06/05/2015 05:18 pm ET Updated Dec 06, 2017

A Tough Hike Up Mount St. Helens

When the opportunity arose for me to hike up Mount St. Helens, up to a viewpoint reached by fewer than 200 people, I jumped at the occasion. The objective was to experience the new topography, ecosystem and an array of surfaces while capturing it on the Samsung Galaxy S6 made with Corning Gorilla Glass 4. I joined forces with fellow travel bloggers JD Andrews, Mariellen Ward and Beth Santos to create the "Gorilla 4" team to share in this once in a lifetime trek.


Teri Johnson on Mount St. Helens


JD Andrews, Beth Santos, Mariellen Ward, Teri Johnson

Outfitted with camelback hydration packs, trekking poles and our Galaxy S6 phones, we were ready to begin our journey toward the crater's edge along a mostly uncharted path. We were being led by Mount St. Helens guide Lindsey Karr, staff member Amy Tanska, biologist Dr. John Bishop, and mountain stewards Ron and Linda who were each very knowledgeable about the mountain and the new environment that has emerged over the past 35 years since the eruption.


Hiking over an ash canyon on Mount St. Helens

As we drove up to Mount St. Helens, I felt like a character in a movie set in pre-historic times. It looked like an apocalypse with singed tall standing tree in a dense fog. It seemed practically barren. Cold, misty and 40 degree weather was my welcome to the mountain. Prior to her eruption on May 18, 1980, Mount St. Helens was a dense forest filled with deciduous fir trees and robust vegetation. What I am seeing is a stark contrast.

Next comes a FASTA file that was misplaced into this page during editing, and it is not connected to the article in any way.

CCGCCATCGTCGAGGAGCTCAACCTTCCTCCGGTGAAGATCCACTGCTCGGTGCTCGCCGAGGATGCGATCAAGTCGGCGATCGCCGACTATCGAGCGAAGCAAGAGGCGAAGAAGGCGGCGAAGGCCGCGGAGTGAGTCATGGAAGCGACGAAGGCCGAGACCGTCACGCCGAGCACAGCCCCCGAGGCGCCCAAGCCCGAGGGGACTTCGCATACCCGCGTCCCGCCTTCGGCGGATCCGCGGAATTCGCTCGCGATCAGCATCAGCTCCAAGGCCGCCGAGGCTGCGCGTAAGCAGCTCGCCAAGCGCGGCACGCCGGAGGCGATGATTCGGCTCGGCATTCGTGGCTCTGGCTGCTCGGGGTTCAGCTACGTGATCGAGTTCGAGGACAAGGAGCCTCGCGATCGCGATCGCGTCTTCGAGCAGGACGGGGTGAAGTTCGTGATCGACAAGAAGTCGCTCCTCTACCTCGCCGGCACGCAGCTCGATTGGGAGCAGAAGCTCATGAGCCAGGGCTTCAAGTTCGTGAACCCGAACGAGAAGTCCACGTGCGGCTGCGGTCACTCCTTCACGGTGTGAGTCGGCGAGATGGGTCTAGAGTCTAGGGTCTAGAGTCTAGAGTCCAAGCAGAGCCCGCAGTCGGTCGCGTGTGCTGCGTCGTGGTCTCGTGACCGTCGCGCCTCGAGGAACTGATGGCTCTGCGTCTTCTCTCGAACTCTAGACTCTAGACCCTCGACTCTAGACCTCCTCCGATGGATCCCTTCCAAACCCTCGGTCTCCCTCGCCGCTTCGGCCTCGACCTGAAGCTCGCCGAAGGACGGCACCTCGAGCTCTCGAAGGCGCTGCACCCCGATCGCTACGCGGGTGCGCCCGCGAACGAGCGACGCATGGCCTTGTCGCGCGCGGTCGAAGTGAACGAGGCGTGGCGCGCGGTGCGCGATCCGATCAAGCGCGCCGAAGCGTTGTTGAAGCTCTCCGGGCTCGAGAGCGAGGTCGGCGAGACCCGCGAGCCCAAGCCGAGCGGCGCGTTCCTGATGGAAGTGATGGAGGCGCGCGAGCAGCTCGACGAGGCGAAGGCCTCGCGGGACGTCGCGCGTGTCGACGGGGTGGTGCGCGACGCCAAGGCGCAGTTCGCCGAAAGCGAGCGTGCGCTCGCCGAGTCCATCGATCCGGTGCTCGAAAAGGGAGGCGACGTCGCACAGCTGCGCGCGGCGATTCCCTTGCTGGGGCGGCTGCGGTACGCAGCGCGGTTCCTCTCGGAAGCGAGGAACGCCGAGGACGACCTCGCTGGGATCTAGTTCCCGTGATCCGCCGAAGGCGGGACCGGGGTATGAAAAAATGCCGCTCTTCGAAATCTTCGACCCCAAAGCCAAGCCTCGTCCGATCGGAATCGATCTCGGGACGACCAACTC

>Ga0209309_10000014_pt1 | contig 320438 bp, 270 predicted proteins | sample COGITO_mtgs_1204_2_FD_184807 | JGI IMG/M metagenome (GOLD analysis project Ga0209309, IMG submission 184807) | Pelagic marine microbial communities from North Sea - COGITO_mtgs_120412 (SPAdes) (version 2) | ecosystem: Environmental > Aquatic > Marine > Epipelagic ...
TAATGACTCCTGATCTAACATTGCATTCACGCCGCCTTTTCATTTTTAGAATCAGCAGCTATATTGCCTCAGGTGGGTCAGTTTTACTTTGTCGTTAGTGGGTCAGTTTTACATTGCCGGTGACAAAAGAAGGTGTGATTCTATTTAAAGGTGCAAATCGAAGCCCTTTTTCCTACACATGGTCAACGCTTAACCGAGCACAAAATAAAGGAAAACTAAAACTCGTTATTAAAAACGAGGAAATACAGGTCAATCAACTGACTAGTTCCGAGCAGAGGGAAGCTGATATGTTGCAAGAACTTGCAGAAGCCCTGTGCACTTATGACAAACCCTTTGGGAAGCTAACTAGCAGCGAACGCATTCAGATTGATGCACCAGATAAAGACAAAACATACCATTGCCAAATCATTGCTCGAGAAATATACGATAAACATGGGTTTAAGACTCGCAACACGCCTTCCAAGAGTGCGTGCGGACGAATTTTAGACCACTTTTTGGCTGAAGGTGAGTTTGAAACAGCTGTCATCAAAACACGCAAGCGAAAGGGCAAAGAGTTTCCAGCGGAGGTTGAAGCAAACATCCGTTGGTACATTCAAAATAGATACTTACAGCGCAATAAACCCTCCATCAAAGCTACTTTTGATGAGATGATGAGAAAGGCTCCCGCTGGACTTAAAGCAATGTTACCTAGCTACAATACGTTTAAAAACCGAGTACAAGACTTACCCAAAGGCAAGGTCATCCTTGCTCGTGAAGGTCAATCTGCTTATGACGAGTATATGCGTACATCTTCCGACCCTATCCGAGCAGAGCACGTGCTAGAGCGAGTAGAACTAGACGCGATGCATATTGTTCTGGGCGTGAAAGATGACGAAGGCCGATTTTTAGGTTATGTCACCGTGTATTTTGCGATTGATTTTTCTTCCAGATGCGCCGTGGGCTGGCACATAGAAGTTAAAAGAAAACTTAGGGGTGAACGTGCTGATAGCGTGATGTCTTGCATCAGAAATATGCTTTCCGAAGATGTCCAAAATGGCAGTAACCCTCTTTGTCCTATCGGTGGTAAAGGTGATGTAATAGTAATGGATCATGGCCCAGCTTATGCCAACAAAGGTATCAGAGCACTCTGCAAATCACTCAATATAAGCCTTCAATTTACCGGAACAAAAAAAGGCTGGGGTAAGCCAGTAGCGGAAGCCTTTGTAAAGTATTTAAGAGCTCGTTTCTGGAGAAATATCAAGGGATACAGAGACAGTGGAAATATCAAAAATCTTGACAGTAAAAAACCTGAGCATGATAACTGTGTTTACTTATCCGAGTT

Deadwood on Mount St. Helens

Dr. John Bishop, professor of Biological Sciences at Washington State University, explained how various areas on Mount St. Helens were scoured down to bedrock, killing all living organisms, soil and anything biological. The only plants that survived were facing away from the eruption and protected by thick layers of snow, ash or tephra. The new plants on Mount St. Helens came from elsewhere and had to be able to survive in the harsh conditions that occurred as the result of the eruption. The lupine was the first plant to colonize there because it is nitrogen fixing and self-pollinating.


Nitrogen fixing lupine plant

Further along the Truman trail, I encountered more patches of lupine, the occasional patch of tiny wild strawberries, and the Indian paintbrush flower. As more vegetation develops on the mountain, the animal and insect diversity increases which has had a negative impact on vegetation development. Beetles, moths, and elk have contributed to this. During our hike, we see elk droppings and learn that their antler rubbing practice on the trees is killing the treetops and retarding their growth.


Wild strawberries on Mount St. Helens


Serviceberry bush on Mount St. Helens

As we head closer to the edge of the volcano's crater, we go off trail where we hike on top of 2,000 year-old basalt lava flows, through deep ash canyons and up huge boulders. The climbs were pretty steep at times forcing me to put down my trekking poles and use my hands to grip the rough surface of lava rocks to pull myself up. When I pause to capture the beauty and uniqueness of this experience with my phone, I breathe easier knowing that I am doing it on a device with Gorilla Glass 4, Corning's toughest cover glass to date.


Lava rock on Mount St. Helens


View of Spirit Lake on Mount St. Helens

The higher we ascend to reach the edge of the crater, the more exhilarating this journey becomes. I feel like a true explorer hiking along this uncharted path to new heights as I experience the new ecosystem that has been developing on Mount St. Helens over the past 35 years. The new life and promise that exists on this sacred mountain is gentle reminder that life after devastation can come in many forms and we must appreciate it, respect it and continue to learn the lessons that mother nature teaches us.

Here's a video of my experience.

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